Devin Gray

Devin Gray (Photo courtesy of Gray family / August 17, 2013)

Devin Gray, the 1991 Baltimore Catholic League Player of the Year who later starred at Clemson and played in the NBA, died in Atlanta on Saturday after suffering a heart attack, according to a family member. He was 41.

Gray had moved to Atlanta three weeks ago to work at a nightclub as a manager, according to his cousin Zeke Marshall (St. Paul's), The Baltimore Sun's 1990 Basketball Player of the Year.

Friends told Marshall that Gray had played basketball Saturday morning and complained in the afternoon of chest pains. He was driven by friends to a fire station and later transported to WellStar Kennestone Hospital in Marietta, Ga., where he was pronounced dead.

“Devin showed that a kid that people might think couldn't make it to college could do it,” said Marshall, who attended Cornell. “He gave hope to Baltimore players that they could do it. We were fortunate in trying to make it out of the inner city. And he went out like any soldier would want to, doing what they do best.”


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William Wells, who coached Gray at St. Frances, said the three-year varsity player worked hard to improve throughout high school.

"When I first met Devin, he couldn't hold a ball," Wells said. "By the time he was a senior, I knew he could have been a pro. He had special talents from the 10th grade on because he could go up and get it."

Wells said Gray visited him recently and talked about wanting to get away from Baltimore and head to Atlanta.

"Everybody liked him," Wells said. "He was a very kind, nice kid. His senior year, he actually stayed with me at my home, so he was like a son to me. He was close to my whole family, he was in our family. He never really forgot what we [had] done for him and he was grateful."

On his Facebook page, Marshall wrote, "We traveled, dreamed, achieved, failed, fought, wished, prayed and did not have 1 secret. Batman and Robin. He won't be missed by me because I still can't imagine what has happened today."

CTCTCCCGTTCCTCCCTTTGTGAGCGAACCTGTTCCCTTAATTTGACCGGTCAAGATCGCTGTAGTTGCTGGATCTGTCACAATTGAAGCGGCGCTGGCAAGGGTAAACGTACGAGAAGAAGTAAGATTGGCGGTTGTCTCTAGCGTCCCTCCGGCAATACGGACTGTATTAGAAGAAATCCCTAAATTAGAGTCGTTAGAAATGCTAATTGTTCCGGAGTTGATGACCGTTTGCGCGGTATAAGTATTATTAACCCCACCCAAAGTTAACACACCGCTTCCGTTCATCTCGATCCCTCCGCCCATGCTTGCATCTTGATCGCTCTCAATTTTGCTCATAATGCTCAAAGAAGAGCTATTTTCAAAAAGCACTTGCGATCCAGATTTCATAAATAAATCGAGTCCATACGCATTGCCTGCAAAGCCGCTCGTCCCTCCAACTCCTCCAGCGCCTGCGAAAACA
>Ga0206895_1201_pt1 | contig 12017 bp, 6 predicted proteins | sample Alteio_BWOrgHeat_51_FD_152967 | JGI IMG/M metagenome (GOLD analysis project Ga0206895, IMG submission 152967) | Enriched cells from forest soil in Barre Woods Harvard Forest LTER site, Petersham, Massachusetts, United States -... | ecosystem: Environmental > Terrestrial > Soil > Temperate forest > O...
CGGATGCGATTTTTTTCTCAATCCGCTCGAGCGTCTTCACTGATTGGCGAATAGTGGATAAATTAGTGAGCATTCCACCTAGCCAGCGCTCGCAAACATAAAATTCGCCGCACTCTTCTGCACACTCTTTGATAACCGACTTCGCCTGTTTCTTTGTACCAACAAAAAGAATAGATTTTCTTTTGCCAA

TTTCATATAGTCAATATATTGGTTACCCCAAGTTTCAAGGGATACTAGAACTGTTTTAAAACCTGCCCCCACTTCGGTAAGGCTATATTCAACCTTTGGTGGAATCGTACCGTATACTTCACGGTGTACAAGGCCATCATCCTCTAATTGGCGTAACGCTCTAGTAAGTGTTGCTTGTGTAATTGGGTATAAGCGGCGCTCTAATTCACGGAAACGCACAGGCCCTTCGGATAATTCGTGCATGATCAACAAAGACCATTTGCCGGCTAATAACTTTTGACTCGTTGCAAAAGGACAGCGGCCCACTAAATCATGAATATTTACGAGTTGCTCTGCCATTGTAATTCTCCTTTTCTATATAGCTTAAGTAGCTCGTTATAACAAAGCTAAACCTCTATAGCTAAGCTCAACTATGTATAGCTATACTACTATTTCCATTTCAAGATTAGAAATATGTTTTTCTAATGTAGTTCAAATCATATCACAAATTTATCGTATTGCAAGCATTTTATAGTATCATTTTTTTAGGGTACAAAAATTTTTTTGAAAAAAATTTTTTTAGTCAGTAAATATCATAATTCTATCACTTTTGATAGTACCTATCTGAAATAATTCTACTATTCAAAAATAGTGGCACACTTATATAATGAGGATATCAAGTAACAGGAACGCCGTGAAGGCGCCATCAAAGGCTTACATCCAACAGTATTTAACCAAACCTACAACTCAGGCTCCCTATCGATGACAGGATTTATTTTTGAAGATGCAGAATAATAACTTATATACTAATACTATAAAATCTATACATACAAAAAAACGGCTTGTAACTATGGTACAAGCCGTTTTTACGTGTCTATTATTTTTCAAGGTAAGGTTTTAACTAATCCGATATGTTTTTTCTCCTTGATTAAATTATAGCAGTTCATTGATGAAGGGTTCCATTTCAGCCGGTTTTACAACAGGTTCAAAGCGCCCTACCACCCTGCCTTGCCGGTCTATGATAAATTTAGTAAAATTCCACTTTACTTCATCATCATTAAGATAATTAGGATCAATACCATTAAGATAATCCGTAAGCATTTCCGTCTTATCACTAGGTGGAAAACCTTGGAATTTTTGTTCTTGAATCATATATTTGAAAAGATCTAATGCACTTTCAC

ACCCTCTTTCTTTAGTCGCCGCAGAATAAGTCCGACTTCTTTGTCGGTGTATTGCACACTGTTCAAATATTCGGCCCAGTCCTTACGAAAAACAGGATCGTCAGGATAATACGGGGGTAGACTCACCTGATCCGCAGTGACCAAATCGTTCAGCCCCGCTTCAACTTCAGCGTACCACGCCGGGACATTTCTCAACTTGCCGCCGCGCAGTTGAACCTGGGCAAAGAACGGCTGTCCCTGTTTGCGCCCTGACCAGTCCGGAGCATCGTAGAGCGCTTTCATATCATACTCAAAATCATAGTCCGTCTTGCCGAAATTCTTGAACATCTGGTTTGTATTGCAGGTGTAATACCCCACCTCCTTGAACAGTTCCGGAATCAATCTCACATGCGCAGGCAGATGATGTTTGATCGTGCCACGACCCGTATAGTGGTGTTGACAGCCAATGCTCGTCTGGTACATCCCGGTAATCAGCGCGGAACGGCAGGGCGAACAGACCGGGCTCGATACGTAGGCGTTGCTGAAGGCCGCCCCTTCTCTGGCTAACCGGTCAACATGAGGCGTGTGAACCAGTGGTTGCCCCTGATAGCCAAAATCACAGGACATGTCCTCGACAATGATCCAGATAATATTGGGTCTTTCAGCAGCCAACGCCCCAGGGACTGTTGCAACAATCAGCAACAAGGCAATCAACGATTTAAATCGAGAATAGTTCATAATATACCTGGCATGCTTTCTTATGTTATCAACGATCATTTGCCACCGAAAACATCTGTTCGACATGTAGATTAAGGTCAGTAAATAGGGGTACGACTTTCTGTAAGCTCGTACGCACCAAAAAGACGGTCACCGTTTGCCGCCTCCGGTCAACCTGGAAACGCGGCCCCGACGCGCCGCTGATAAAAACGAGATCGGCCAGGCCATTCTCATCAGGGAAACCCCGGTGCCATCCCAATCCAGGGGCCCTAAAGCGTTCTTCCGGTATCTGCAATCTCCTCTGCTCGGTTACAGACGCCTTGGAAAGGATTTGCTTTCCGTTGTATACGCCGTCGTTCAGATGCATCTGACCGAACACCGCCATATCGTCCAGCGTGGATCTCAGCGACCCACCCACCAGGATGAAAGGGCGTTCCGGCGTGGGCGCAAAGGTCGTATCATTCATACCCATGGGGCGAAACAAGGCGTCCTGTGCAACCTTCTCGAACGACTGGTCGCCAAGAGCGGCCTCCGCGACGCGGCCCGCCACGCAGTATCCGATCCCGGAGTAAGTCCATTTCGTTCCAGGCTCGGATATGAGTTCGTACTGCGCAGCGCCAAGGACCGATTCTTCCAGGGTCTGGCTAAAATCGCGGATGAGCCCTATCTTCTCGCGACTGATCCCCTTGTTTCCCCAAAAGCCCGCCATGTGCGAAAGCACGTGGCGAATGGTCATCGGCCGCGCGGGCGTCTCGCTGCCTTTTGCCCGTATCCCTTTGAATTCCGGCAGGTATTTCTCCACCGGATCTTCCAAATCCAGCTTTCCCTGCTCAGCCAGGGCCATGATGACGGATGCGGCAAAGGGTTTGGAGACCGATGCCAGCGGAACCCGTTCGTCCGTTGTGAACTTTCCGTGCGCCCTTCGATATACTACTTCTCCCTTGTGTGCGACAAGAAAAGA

Gray, a powerful, high-leaping, 6-foot-7 center-forward, averaged 25.6 points, 14.0 rebounds and 6.0 blocks while leading St. Frances to a 19-8 record and the No. 5 ranking in The Sun's final Top 20 in 1991.

Former BCL commissioner Jim "Snuffy" Smith discussed Gray's impact at St. Frances, which he led to the 1990 BCL championship.

"He gave St. Frances legitimacy to compete in the Baltimore Catholic League from the time he played varsity his sophomore year and on," said Smith, who was BCL commissioner from 1988 to 1993. "He was a power forward. He'd get ball inside and he was wide and strong and athletic and from 15 feet and in, he was really tough to handle."

Gray suffered a heart attack in April 1994, during his junior year at Clemson. Gray led the Atlantic Coast Conference in field-goal percentage during that season at 57.2 percent and had a combined 65 points and 25 rebounds in three National Invitation Tournament games. He finished the season with averages of 14.4 points and 6.0 rebounds, both second-best on the team.

He was cleared to play by doctors after the heart attack and returned for his senior year, but played just seven games, averaging 14 points and six rebounds before being declared academically ineligible.

Although Gray was not drafted, he played in the NBA from 1996 to 2000 with the Sacramento Kings (1996-97), the San Antonio Spurs (1996-97) and the Houston Rockets (1999-2000). He also played abroad in France, Spain and Venezuela.

Gray is survived by his mother, Patricia, and a sister, Sharnette.

A viewing for Gray will be held Friday from 3 to 7 p.m. at Phillip's Funeral Home, 1727 N. Monroe Street, Baltimore, MD 21217. The funeral will be held at 9:30 a.m. Saturday, preceded by a wake at 9 a.m., at St. Frances, 501 East Chase Street, Baltimore, MD 21202.

An account has been set up at Wells Fargo bank to help the family with funeral costs. Contributions can be made by contacting Casey Ring at Wells Fargo's Owings Mills branch at 410-654-6207.

Baltimore Sun reporter Glenn Graham contributed to this article.

A previous version of this article misstated Gray's accolades in 1991. The Baltimore Sun regrets the error.